The Hobbit: An Unexpected Journey ~ A Capsule Movie Review By Allen Kopp
The new movie, The Hobbit: An Unexpected Journey, is the first installment of a trilogy based on a novel by J. R. R. Tokien, the world’s foremost fantasy writer. (The other two parts of the trilogy will be out in 2013 and 2014.) It is a cinematic return to Middle Earth after the enormously successful Lord of the Rings trilogy. It is similar in theme and scope to the Lord of the Rings movies but is a different story entirely, involving mostly a different set of characters.
The movie begins with the hobbit, Bilbo Baggins, in his cute little house in the “shire.” He is thoroughly domesticated and lives a comfortable life. (For the uninitiated, a hobbit is a rather human-like being, small in stature, with pointed ears and very large feet—they don’t wear shoes.) One day the wizard, Gandalf the Grey, arrives unexpectedly. Gandalf is very tall in relation to a hobbit. He marks Bilbo’s door to indicate it is to be the meeting place of a delegation of thirteen dwarves. To Bilbo’s dismay, the dwarves arrive and make themselves comfortable in his home, eating his considerable stores of food. It turns out the dwarves are about to embark on a quest to reclaim their homeland from a very bad and very large fire-breathing dragon that loves gold. The dwarves, we are told, are expert at mining gold from the earth and have accumulated enormous piles of it for their greedy king. The dragon flies in, kills the king, takes everything from the dwarves and drives them out into the wilderness.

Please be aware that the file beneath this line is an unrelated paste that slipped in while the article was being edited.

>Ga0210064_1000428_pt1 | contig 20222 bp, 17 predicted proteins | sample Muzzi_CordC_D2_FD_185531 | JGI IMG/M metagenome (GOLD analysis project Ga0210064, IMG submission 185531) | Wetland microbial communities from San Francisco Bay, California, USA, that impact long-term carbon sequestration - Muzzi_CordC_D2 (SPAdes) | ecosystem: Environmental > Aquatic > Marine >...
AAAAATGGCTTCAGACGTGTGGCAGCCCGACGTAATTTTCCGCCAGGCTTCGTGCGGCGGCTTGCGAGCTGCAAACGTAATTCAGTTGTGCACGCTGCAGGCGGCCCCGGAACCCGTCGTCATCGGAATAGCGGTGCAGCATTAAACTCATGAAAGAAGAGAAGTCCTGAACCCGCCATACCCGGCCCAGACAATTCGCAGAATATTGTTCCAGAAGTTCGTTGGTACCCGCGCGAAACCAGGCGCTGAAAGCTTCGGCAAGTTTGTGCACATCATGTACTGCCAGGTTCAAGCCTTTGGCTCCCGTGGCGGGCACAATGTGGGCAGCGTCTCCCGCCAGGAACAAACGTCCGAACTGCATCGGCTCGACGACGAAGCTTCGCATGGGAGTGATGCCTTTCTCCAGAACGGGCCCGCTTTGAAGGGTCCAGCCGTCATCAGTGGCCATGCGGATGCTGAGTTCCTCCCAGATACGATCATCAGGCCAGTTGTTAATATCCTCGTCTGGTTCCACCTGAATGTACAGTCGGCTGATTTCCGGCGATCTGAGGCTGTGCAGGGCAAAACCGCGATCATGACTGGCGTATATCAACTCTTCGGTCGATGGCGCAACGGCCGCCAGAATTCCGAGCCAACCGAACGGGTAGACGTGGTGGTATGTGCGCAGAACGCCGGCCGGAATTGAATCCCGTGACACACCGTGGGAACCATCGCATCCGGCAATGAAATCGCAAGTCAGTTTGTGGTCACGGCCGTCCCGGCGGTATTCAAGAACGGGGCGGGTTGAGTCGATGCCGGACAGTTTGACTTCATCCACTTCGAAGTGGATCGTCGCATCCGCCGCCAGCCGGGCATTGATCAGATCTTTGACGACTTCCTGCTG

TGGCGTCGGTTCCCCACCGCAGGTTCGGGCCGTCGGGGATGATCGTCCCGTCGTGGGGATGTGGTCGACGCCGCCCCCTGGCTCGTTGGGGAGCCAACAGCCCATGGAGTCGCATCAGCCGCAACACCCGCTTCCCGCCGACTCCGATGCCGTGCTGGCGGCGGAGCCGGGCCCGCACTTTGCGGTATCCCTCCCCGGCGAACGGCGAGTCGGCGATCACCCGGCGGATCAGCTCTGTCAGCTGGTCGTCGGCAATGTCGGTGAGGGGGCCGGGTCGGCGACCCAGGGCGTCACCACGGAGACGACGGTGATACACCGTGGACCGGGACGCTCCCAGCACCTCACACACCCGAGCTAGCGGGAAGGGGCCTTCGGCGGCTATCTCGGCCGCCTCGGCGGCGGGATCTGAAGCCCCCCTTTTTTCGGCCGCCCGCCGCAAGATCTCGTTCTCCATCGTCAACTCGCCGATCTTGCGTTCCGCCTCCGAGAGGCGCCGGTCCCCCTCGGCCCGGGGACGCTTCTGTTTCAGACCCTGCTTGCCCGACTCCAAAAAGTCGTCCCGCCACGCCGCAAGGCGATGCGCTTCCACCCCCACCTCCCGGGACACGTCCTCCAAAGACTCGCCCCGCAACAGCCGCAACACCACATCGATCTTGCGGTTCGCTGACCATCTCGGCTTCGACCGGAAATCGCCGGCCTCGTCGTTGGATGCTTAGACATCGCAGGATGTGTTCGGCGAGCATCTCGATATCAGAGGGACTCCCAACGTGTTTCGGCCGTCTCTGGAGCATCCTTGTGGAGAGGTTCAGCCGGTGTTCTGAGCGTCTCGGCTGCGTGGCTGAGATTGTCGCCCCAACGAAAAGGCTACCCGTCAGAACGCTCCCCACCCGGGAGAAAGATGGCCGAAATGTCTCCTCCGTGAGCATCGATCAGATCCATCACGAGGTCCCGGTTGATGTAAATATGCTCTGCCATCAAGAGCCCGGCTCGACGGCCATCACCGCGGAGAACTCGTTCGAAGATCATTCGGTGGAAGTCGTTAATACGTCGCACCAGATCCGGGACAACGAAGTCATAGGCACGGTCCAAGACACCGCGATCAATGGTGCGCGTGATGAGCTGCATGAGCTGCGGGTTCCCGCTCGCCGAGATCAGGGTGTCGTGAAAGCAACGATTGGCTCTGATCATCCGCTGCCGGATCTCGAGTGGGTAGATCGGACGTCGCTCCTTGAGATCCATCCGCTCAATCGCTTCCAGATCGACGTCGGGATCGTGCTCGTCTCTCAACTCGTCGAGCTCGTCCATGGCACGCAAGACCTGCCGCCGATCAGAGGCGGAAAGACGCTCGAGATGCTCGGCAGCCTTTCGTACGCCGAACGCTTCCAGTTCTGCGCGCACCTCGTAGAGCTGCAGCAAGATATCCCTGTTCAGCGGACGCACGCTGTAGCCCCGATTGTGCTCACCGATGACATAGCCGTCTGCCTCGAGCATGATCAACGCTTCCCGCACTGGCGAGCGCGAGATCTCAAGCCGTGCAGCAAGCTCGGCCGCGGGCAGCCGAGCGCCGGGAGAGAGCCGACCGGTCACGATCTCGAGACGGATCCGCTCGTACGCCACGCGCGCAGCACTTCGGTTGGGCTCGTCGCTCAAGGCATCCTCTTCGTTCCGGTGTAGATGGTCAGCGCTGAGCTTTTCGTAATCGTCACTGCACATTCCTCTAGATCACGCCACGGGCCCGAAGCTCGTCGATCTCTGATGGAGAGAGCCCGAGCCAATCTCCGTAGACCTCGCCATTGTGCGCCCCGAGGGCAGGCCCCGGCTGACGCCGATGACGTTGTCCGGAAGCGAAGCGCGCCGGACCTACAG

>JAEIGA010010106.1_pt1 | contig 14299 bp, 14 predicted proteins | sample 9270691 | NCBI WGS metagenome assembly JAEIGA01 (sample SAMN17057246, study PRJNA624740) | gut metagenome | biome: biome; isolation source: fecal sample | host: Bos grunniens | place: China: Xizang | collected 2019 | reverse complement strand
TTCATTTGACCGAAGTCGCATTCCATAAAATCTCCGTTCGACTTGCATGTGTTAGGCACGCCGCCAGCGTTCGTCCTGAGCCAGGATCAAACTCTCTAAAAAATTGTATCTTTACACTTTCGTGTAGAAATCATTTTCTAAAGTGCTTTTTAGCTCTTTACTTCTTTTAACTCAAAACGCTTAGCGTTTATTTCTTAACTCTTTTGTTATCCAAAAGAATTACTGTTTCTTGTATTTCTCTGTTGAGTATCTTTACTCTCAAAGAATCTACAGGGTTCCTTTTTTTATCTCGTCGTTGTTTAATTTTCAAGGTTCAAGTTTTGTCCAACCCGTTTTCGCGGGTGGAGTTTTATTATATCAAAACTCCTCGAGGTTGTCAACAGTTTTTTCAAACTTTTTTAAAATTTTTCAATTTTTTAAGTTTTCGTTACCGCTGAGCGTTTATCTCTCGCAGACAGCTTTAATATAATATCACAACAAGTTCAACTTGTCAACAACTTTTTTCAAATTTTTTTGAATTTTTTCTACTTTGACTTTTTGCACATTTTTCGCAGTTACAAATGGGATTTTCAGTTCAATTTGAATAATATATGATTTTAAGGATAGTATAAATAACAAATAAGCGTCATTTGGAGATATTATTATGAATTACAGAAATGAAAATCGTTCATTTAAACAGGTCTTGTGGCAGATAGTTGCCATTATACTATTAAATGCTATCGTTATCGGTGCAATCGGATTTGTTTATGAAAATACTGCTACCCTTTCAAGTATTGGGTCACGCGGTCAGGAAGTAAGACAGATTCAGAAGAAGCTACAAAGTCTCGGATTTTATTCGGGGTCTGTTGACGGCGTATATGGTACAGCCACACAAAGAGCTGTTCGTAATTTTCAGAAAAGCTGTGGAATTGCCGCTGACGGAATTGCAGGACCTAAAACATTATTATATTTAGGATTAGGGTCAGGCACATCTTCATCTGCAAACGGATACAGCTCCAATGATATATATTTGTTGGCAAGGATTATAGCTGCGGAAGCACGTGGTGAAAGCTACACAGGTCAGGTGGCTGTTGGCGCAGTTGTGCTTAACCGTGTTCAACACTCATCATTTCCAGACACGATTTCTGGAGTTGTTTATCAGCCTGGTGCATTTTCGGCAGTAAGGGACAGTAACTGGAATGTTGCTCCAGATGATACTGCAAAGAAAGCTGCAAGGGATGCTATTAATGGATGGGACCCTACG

For some reason that isn’t made clear, the dwarves want Bilbo Baggins the Hobbit to come with them on their quest. He is certain he doesn’t want to leave his comfortable life, but he relents and decides to join them. Almost at once the party of dwarves—plus Bilbo and Gandalf the Grey—encounter dangers and hardships they hadn’t expected. They must deal with Orcs (a kind of brutal, warlike, half-man, half-beast) and disgusting trolls that want to eat them. At one point in the narrative, Bilbo Baggins encounters the Gollum from the Lord of the Rings movies and finds himself in possession of the “ring” that he doesn’t understand the significance of. (The Gollum hasn’t become any more attractive in the intervening years.)
The Hobbit: An Unexpected Journey (and the upcoming two installments of the trilogy) has the same director, writers, and production team as the Lord of the Rings movies, so it is essentially a continuation of what has gone before. It is big, loud, and long. In 3D it is beautiful to look at with its outdoor vistas and computer-generated effects. I’m not a huge fan of this kind of fantasy but I found it engaging and certainly worth the price of admission, plus the nearly three hours running time. My one quibble is that we’re going to have to wait a year (God willing) to find out how the dwarves get the dragon away from the gold. You can bet they’re going to have a huge, special effects-laden fight on their hands!
Copyright © 2012 by Allen Kopp